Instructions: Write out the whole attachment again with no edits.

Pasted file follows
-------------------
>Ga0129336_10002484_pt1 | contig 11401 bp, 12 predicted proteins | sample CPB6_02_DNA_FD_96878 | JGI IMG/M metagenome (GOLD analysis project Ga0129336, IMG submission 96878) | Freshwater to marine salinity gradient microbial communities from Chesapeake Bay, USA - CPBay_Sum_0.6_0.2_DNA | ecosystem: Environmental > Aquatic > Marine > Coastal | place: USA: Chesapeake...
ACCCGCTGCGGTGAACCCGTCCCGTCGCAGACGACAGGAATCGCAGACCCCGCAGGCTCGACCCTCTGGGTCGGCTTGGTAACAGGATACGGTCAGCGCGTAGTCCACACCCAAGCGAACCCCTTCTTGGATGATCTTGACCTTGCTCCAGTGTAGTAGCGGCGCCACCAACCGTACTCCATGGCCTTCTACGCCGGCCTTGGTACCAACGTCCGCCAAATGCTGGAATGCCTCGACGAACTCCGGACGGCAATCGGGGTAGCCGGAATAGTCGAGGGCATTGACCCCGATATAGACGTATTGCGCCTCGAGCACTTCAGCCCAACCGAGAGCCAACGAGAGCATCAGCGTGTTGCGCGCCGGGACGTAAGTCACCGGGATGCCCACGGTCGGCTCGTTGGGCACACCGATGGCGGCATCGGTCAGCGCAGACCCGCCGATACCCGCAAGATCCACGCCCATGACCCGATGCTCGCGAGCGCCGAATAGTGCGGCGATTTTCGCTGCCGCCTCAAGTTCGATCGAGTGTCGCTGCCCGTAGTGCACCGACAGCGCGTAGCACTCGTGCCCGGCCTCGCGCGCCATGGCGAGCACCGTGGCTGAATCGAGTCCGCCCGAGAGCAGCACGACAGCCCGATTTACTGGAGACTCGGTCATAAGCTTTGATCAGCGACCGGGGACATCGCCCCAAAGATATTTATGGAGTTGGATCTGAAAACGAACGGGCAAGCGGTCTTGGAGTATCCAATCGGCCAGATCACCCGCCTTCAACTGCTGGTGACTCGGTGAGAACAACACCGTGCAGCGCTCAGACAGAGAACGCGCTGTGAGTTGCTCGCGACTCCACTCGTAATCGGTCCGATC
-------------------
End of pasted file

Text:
>Ga0129336_10002484_pt1 | contig 11401 bp, 12 predicted proteins | sample CPB6_02_DNA_FD_96878 | JGI IMG/M metagenome (GOLD analysis project Ga0129336, IMG submission 96878) | Freshwater to marine salinity gradient microbial communities from Chesapeake Bay, USA - CPBay_Sum_0.6_0.2_DNA | ecosystem: Environmental > Aquatic > Marine > Coastal | place: USA: Chesapeake...
ACCCGCTGCGGTGAACCCGTCCCGTCGCAGACGACAGGAATCGCAGACCCCGCAGGCTCGACCCTCTGGGTCGGCTTGGTAACAGGATACGGTCAGCGCGTAGTCCACACCCAAGCGAACCCCTTCTTGGATGATCTTGACCTTGCTCCAGTGTAGTAGCGGCGCCACCAACCGTACTCCATGGCCTTCTACGCCGGCCTTGGTACCAACGTCCGCCAAATGCTGGAATGCCTCGACGAACTCCGGACGGCAATCGGGGTAGCCGGAATAGTCGAGGGCATTGACCCCGATATAGACGTATTGCGCCTCGAGCACTTCAGCCCAACCGAGAGCCAACGAGAGCATCAGCGTGTTGCGCGCCGGGACGTAAGTCACCGGGATGCCCACGGTCGGCTCGTTGGGCACACCGATGGCGGCATCGGTCAGCGCAGACCCGCCGATACCCGCAAGATCCACGCCCATGACCCGATGCTCGCGAGCGCCGAATAGTGCGGCGATTTTCGCTGCCGCCTCAAGTTCGATCGAGTGTCGCTGCCCGTAGTGCACCGACAGCGCGTAGCACTCGTGCCCGGCCTCGCGCGCCATGGCGAGCACCGTGGCTGAATCGAGTCCGCCCGAGAGCAGCACGACAGCCCGATTTACTGGAGACTCGGTCATAAGCTTTGATCAGCGACCGGGGACATCGCCCCAAAGATATTTATGGAGTTGGATCTGAAAACGAACGGGCAAGCGGTCTTGGAGTATCCAATCGGCCAGATCACCCGCCTTCAACTGCTGGTGACTCGGTGAGAACAACACCGTGCAGCGCTCAGACAGAGAACGCGCTGTGAGTTGCTCGCGACTCCACTCGTAATCGGTCCGATC